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AirTag helps man discover lost luggage graveyard in airline offices

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After an airline failed to find his lost luggage, a YouTuber used his AirTags to go straight to it in an airport office filled with unclaimed bags.

Apple's AirTags have helped with lost luggage before, and there are plenty of luggage tags now designed to hold them. But for Australian YouTuber Shane Miller, an AirTag not only found his missing bags, it did so despite the airport's baggage carrier, Swissport.

Miller says that the luggage, containing $4,500 worth of cycling equipment, went missing after he flew in to Melbourne Airport on Singapore Airlines. Officials told him his luggage hadn't made the connecting flight, and he would be contacted as soon as it arrived.

Once the bags had arrived at the airport, Miller's AirTags reported their location to him and he expected to hear from the officials. However, Swissport failed to contact him — and he was unable to reach anyone despite many phone calls.

"My beef with Singapore Airlines and their ground handling service Swissport is that there's been no interaction," said Miller. "The number I was provided for Swissport the night I landed I've called 16 times and received no callbacks whatsoever."

"It goes to voicemail and somebody is checking those because the box is emptied every few days," he continued.

More, Swissport has a website that lists lost luggage — and it was not updated to include his.

After a week of waiting, Miller drove to the airport and used Find My to take him through to the back offices of Swissport. He found his bag, but it wasn't in some lost property room, it had been slung in the corner of a general office.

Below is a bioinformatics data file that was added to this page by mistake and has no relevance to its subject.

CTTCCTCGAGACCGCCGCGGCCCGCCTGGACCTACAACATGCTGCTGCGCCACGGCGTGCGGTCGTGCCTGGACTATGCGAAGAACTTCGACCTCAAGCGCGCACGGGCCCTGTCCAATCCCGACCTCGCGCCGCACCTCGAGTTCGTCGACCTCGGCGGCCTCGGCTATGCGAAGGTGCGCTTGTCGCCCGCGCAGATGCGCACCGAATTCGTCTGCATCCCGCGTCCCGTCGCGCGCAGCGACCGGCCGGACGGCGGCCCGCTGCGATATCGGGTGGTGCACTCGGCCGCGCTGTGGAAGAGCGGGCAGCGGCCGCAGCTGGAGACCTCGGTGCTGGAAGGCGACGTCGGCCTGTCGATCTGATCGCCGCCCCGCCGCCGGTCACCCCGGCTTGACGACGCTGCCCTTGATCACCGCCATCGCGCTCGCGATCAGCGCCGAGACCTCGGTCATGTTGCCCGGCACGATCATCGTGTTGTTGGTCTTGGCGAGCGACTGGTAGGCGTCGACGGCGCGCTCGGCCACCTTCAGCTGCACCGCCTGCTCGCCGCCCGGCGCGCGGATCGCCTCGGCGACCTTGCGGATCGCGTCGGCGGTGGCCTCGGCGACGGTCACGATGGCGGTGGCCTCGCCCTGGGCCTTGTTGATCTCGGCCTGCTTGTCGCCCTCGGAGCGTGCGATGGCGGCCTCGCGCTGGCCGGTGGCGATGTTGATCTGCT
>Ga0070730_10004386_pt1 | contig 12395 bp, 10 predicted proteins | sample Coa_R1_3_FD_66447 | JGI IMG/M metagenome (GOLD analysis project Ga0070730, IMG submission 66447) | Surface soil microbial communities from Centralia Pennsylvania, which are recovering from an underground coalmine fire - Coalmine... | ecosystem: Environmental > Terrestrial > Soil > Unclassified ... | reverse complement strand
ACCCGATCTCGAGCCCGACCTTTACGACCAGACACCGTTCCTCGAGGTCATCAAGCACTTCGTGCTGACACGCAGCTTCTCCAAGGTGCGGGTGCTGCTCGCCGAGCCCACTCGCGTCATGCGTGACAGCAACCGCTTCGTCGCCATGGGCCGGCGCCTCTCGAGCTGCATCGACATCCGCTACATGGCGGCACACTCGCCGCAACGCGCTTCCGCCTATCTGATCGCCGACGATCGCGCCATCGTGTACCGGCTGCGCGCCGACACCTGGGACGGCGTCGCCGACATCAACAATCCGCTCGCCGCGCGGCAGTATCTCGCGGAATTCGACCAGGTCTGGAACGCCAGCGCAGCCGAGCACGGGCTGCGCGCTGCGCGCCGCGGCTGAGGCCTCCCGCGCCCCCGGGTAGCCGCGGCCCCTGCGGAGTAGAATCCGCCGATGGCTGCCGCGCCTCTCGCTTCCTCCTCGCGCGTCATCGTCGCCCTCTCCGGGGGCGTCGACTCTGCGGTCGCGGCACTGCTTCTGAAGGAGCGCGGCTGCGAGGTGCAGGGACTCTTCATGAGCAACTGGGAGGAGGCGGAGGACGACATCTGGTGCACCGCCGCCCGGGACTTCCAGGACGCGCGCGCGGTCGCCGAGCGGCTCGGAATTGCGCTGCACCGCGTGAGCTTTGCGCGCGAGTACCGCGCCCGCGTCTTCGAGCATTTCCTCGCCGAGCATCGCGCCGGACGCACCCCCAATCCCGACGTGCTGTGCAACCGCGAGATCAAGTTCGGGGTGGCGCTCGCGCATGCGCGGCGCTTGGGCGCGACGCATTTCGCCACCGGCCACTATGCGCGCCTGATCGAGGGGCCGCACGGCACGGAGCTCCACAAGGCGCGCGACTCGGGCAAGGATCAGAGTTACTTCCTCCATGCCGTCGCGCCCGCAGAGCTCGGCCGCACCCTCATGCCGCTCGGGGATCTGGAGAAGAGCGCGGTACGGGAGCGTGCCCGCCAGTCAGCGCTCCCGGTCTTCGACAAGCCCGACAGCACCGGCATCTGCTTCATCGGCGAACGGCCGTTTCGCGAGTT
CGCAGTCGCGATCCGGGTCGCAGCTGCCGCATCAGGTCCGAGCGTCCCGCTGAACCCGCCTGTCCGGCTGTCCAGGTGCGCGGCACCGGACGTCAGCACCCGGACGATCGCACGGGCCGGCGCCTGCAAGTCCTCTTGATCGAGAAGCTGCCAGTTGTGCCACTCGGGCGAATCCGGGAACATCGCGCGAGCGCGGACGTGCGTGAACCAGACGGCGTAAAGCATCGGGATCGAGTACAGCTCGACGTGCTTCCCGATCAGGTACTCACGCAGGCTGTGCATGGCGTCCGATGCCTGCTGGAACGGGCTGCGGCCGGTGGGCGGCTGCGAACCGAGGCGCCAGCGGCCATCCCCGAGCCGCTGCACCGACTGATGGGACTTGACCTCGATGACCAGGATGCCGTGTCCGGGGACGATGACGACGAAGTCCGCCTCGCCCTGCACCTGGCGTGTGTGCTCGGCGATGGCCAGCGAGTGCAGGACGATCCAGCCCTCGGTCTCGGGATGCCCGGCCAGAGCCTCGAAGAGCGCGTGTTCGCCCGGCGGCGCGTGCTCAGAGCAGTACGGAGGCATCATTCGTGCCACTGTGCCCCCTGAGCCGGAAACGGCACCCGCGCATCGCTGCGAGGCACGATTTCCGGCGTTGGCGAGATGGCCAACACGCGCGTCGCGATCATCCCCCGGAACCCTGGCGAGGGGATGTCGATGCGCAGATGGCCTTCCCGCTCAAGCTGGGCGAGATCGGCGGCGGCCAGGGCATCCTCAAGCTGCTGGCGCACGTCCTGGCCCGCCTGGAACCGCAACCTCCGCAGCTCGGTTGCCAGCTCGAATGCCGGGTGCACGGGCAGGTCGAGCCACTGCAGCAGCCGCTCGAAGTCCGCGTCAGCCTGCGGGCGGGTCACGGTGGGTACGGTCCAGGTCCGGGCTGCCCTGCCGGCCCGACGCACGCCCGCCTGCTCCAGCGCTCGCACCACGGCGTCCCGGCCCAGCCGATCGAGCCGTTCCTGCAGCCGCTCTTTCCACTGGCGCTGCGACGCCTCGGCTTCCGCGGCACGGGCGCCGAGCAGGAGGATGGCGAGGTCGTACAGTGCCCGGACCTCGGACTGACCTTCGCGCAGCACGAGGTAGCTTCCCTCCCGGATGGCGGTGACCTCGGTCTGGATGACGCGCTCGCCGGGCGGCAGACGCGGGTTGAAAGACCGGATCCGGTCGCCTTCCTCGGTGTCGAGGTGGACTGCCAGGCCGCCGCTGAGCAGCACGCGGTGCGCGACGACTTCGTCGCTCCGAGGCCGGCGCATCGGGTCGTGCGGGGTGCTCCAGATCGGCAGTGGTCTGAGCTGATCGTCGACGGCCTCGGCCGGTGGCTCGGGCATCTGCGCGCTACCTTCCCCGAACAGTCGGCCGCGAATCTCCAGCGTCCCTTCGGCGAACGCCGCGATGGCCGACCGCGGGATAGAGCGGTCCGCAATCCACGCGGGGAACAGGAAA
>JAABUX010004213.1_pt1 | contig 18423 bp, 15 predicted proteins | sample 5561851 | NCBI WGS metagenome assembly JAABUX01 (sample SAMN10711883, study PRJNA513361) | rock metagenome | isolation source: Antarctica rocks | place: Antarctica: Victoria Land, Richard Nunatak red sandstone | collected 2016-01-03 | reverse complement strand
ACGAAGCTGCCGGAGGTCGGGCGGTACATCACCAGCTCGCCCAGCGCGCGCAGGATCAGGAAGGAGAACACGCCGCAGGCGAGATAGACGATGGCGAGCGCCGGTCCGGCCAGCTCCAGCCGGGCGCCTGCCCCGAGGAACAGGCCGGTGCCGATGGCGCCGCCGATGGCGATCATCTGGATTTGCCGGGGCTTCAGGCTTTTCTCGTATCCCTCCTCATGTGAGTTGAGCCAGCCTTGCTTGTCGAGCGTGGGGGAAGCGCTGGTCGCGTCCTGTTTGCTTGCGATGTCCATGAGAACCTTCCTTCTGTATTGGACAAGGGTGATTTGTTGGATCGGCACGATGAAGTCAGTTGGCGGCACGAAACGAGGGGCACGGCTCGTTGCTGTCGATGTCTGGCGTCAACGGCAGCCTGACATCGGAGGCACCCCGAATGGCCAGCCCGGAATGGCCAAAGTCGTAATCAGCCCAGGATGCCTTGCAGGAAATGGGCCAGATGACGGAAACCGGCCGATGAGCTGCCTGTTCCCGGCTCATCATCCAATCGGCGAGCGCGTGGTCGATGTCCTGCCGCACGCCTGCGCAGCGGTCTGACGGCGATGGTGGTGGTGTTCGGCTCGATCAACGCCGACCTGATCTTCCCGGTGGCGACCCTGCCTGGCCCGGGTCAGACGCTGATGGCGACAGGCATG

"Long story short, the guy at oversized baggage really, really helped out on where I needed to go to get the bag," says Miller. "Then the last mile, so to speak, was all 100% the AirTag."

"The office staff were very helpful, taking me to the correct office," he continued. "And I was able to tell I was within a few meters of the bag, and when I was around the corner from where the bag was dumped on one of their office floors, I could make it start beeping."

"So that's my story almost concluded," he said, "but the amount of bags they had on the floor... I am lucky that I got my bag back so easily."

Miller is an IT professional, as well as a cyclist, who reviews cycling accessories such as GPS navigation and trackers. He's previously described the AirTags as "the best bicycle tracker," and featured them on his YouTube channel.

Despite his knowledge of AirTags, it still took Miller a week and, as he says trying "every avenue," to get his bags. Without an AirTag in his equipment luggage, he suspects he may never have got them back.

That is of course exactly what AirTags are intended for, and his isn't the only story of them helping air travellers.

The success of AirTags, though, has led to controversy. Perhaps because Apple, unlike rivals in this field, has been outspoken about anti-stalking features, the effect has been to shine a spotlight on the issues.

It's true, though, that Apple's anti-stalking measures don't appear to be working in every case.